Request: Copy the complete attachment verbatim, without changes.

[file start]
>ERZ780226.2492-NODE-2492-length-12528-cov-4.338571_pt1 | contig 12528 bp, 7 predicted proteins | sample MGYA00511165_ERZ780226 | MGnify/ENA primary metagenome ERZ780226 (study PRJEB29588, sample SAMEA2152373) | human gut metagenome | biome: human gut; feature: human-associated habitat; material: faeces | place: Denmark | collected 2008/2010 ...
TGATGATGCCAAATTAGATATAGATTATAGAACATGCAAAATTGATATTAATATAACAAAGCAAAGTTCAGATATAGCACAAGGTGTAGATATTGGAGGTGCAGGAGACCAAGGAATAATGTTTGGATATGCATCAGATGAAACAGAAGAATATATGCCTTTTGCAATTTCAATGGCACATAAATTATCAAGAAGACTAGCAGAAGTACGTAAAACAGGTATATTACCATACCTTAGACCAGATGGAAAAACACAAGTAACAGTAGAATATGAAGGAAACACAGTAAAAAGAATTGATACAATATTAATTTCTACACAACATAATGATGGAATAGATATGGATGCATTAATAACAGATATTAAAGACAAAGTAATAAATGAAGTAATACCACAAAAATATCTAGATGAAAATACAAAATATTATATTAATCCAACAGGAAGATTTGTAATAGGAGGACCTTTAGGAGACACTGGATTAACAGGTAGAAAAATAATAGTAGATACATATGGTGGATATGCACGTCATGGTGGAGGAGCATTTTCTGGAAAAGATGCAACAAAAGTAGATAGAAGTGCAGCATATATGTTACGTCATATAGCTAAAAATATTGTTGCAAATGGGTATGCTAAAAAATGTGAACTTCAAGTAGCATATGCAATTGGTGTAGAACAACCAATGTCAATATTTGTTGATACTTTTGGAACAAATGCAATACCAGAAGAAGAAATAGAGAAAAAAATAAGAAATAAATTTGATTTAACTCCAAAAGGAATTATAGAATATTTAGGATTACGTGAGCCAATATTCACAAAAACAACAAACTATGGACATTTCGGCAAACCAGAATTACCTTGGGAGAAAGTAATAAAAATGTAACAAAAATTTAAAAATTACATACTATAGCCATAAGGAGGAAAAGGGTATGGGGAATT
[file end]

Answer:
>ERZ780226.2492-NODE-2492-length-12528-cov-4.338571_pt1 | contig 12528 bp, 7 predicted proteins | sample MGYA00511165_ERZ780226 | MGnify/ENA primary metagenome ERZ780226 (study PRJEB29588, sample SAMEA2152373) | human gut metagenome | biome: human gut; feature: human-associated habitat; material: faeces | place: Denmark | collected 2008/2010 ...
TGATGATGCCAAATTAGATATAGATTATAGAACATGCAAAATTGATATTAATATAACAAAGCAAAGTTCAGATATAGCACAAGGTGTAGATATTGGAGGTGCAGGAGACCAAGGAATAATGTTTGGATATGCATCAGATGAAACAGAAGAATATATGCCTTTTGCAATTTCAATGGCACATAAATTATCAAGAAGACTAGCAGAAGTACGTAAAACAGGTATATTACCATACCTTAGACCAGATGGAAAAACACAAGTAACAGTAGAATATGAAGGAAACACAGTAAAAAGAATTGATACAATATTAATTTCTACACAACATAATGATGGAATAGATATGGATGCATTAATAACAGATATTAAAGACAAAGTAATAAATGAAGTAATACCACAAAAATATCTAGATGAAAATACAAAATATTATATTAATCCAACAGGAAGATTTGTAATAGGAGGACCTTTAGGAGACACTGGATTAACAGGTAGAAAAATAATAGTAGATACATATGGTGGATATGCACGTCATGGTGGAGGAGCATTTTCTGGAAAAGATGCAACAAAAGTAGATAGAAGTGCAGCATATATGTTACGTCATATAGCTAAAAATATTGTTGCAAATGGGTATGCTAAAAAATGTGAACTTCAAGTAGCATATGCAATTGGTGTAGAACAACCAATGTCAATATTTGTTGATACTTTTGGAACAAATGCAATACCAGAAGAAGAAATAGAGAAAAAAATAAGAAATAAATTTGATTTAACTCCAAAAGGAATTATAGAATATTTAGGATTACGTGAGCCAATATTCACAAAAACAACAAACTATGGACATTTCGGCAAACCAGAATTACCTTGGGAGAAAGTAATAAAAATGTAACAAAAATTTAAAAATTACATACTATAGCCATAAGGAGGAAAAGGGTATGGGGAATT